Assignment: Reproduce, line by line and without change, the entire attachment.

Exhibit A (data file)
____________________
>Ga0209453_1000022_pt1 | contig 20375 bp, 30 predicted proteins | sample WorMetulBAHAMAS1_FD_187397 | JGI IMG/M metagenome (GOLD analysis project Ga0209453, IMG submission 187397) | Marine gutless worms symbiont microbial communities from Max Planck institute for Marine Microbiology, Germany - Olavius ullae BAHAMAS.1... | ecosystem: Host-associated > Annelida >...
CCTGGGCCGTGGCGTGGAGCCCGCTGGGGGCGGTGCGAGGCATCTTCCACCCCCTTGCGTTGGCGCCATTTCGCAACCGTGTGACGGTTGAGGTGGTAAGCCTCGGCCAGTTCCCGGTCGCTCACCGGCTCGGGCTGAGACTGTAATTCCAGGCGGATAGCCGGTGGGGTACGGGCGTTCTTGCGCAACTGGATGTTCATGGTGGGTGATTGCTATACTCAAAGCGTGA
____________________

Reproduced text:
>Ga0209453_1000022_pt1 | contig 20375 bp, 30 predicted proteins | sample WorMetulBAHAMAS1_FD_187397 | JGI IMG/M metagenome (GOLD analysis project Ga0209453, IMG submission 187397) | Marine gutless worms symbiont microbial communities from Max Planck institute for Marine Microbiology, Germany - Olavius ullae BAHAMAS.1... | ecosystem: Host-associated > Annelida >...
CCTGGGCCGTGGCGTGGAGCCCGCTGGGGGCGGTGCGAGGCATCTTCCACCCCCTTGCGTTGGCGCCATTTCGCAACCGTGTGACGGTTGAGGTGGTAAGCCTCGGCCAGTTCCCGGTCGCTCACCGGCTCGGGCTGAGACTGTAATTCCAGGCGGATAGCCGGTGGGGTACGGGCGTTCTTGCGCAACTGGATGTTCATGGTGGGTGATTGCTATACTCAAAGCGTGA